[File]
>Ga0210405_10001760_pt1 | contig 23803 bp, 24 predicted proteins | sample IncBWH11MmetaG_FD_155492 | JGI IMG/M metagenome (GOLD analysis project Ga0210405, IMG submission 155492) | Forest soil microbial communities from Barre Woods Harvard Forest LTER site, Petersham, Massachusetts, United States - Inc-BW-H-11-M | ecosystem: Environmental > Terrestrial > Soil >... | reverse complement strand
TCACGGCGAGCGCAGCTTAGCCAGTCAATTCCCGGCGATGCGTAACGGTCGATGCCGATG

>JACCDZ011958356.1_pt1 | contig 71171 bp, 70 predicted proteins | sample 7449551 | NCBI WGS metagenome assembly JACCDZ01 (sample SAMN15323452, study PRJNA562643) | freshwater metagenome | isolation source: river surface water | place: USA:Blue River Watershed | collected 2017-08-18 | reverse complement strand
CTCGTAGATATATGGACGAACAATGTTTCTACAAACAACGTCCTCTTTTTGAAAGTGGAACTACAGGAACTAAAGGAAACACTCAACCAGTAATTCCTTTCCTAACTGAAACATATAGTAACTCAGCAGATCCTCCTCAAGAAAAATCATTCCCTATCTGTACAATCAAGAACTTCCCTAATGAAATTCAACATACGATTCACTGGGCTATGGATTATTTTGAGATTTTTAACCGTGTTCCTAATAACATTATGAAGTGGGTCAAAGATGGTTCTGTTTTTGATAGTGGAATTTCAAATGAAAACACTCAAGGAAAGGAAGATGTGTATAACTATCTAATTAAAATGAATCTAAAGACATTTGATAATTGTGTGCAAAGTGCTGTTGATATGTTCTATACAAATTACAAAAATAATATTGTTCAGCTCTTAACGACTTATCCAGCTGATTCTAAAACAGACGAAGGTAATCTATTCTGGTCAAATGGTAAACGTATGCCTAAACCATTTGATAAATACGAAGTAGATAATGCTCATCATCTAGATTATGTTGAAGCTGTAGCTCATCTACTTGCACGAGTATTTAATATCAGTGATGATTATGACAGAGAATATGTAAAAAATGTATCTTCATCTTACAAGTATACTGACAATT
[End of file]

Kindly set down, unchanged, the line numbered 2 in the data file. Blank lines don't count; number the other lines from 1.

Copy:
TCACGGCGAGCGCAGCTTAGCCAGTCAATTCCCGGCGATGCGTAACGGTCGATGCCGATG